Christmas miracles

December 20, 2019   ·   0 Comments

By Brian Lockhart

The date was May 7, 1824. The city was Vienna. 

It was the first performance of Ludwig van Beethoven’s Symphony No. 9. 

The orchestra and choir were on stage at the Theater am Kärntnertor in what was then the music capitol of the world. 

During the fourth movement, the cellos begin to play the lead in. The violins take over with the familiar melody quietly, then with slightly increasing intensity as more strings join in.

The music builds to a crescendo, then bursts joyfully alive with the most recognizable 16 bars of music ever written as the trumpets, brass, and timpani join in with a full orchestra filling the concert hall with the sound of one of the most beautiful symphonies ever composed.

That melody is so well known, that during a recent performance of the ninth symphony by the Chicago Symphony Orchestra, I saw the conductor close his eyes, lower his head and arms, and simply take it all in as the orchestra played. 

Beethoven, a rock star of his day, stood at the side of the stage as the orchestra performed. He tried to be a be a part of the performance by setting the tempo and following the music score, but all eyes in the orchestra were on the conductor, whose baton they followed for direction.

It was the first choral symphony – a symphony that included voices as part of the performance. 

The vocals start with an individual, then several singers who join in. Eventually the entire orchestra and full choir perform together with choir singing the words of Ode to Joy – a poem written by German poet Friedrich Schiller.

“Joy! Joy! Joy, beautiful spark of divinity. Daughter from Eylsium, We enter, burning with fervor heavenly being, your sanctuary. Your magic brings together what custom has sternly divided. All men shall become brothers, wherever your gentle wings hover.”

When the orchestra finished playing that night in Vienna, Beethoven did not realize it was over. He continued to move his arms in tempo as he followed the score he could read but could not hear.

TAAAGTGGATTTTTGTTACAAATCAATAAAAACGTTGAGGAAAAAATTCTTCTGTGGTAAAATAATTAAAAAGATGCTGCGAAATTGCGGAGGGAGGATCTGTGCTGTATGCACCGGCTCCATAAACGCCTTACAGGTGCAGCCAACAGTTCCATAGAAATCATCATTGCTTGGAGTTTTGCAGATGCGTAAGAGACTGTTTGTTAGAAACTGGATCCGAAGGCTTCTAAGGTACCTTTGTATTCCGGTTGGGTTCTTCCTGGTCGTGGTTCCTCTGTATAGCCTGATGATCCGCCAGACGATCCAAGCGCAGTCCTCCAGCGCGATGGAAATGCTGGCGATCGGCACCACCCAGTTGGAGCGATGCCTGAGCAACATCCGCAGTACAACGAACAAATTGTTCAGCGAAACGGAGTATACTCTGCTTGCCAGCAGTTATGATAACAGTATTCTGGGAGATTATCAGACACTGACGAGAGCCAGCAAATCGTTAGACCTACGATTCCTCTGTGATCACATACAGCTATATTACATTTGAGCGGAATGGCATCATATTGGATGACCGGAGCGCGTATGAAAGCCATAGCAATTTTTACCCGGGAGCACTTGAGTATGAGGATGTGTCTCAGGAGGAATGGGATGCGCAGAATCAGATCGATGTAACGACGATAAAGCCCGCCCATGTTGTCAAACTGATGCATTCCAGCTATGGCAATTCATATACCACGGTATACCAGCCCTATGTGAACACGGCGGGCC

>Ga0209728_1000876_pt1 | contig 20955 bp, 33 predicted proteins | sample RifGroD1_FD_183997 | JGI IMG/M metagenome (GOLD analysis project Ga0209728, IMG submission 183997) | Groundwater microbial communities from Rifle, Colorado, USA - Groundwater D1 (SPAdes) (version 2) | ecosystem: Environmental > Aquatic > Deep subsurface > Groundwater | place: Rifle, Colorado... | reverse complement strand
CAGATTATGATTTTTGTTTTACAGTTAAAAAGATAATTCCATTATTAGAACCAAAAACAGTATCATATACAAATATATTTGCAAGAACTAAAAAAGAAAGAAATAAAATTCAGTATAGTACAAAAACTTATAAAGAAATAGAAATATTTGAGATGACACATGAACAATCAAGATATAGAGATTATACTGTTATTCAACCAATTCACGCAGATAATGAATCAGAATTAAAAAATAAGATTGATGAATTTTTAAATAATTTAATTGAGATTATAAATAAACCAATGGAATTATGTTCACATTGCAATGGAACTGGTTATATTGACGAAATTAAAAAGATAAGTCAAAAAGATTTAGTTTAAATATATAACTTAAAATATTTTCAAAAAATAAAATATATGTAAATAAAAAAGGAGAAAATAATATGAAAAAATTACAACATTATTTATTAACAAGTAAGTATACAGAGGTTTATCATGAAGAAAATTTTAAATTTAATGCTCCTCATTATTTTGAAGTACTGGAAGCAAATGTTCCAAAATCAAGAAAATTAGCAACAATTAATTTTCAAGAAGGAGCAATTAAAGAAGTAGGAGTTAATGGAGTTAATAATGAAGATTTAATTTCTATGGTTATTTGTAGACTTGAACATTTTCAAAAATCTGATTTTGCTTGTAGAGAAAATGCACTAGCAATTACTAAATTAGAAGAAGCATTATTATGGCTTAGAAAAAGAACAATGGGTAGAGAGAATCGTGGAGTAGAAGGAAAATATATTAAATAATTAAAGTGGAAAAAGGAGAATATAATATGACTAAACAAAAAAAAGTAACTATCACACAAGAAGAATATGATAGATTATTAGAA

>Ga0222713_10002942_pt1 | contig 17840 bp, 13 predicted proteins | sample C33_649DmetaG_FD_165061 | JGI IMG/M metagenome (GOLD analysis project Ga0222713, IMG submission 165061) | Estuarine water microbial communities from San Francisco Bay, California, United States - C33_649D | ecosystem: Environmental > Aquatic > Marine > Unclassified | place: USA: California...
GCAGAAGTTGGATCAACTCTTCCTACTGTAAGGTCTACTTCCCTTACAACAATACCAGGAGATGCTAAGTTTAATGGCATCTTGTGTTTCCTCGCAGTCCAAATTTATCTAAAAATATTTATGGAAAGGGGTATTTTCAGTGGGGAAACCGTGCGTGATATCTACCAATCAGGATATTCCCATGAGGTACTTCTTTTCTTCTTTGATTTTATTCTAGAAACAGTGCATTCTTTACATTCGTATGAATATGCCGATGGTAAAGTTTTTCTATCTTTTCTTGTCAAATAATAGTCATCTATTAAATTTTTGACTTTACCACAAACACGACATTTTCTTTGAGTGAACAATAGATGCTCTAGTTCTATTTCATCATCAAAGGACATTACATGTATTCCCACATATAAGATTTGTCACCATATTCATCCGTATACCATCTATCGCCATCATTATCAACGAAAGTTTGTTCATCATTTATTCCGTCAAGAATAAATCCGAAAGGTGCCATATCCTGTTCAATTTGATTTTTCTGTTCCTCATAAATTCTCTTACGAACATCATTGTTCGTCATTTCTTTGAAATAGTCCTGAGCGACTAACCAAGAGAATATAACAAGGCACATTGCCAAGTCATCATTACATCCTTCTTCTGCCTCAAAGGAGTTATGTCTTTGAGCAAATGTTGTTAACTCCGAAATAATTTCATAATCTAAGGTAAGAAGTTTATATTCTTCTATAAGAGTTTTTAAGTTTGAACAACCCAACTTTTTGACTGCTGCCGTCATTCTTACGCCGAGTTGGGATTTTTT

At this point in his life, Beethoven was profoundly deaf.

The audience rose from their seats in the concert hall, applauding wildly at the conclusion of the performance. He could not hear them and stood facing the orchestra.

Finally, one of the performers walked over to the composer, touched his shoulder, and turned him around to face the audience.

The patrons in the concert hall waved their arms and hats in the air, the women waved their handkerchiefs for a visual expression of their appreciation. 

Beethoven could not hear their admiration but he could see it.

This was a man who had lost the ability to hear – probably the most important sense for a person whose career and talent was in music – and yet he had written what would become his final symphony, about the joys of life.

As this Christmas season is upon us, quite often we hear of a reference to a ‘Christmas miracle’, as if somehow a season will produce something we hope and wish for. 

For many, that miracle would be hitting six numbers and the bonus number in the lottery. For others, that miracle might be simply to meet a long lost friend at a Christmas party or visit with relatives you haven’t seen for many years.

Maybe the true Christmas miracle is the fact that you are here and alive and so are those you know and appreciate being a part of your life. 

Quite often we take our existence for granted.

If it was two different people who were your parents, you would not be here at all.

It was the splitting of a single cell that started your consciousness and created who you are.

Maybe if your grandparents had moved to another town, your parents would have never met and your consciousness would still be that as if you were never born at all.

This Christmas, take a few moments to reflect on the fact that you are here and so are the other beings on this planet that make your life better. 

Revel in your time!

Merry Christmas to all. 

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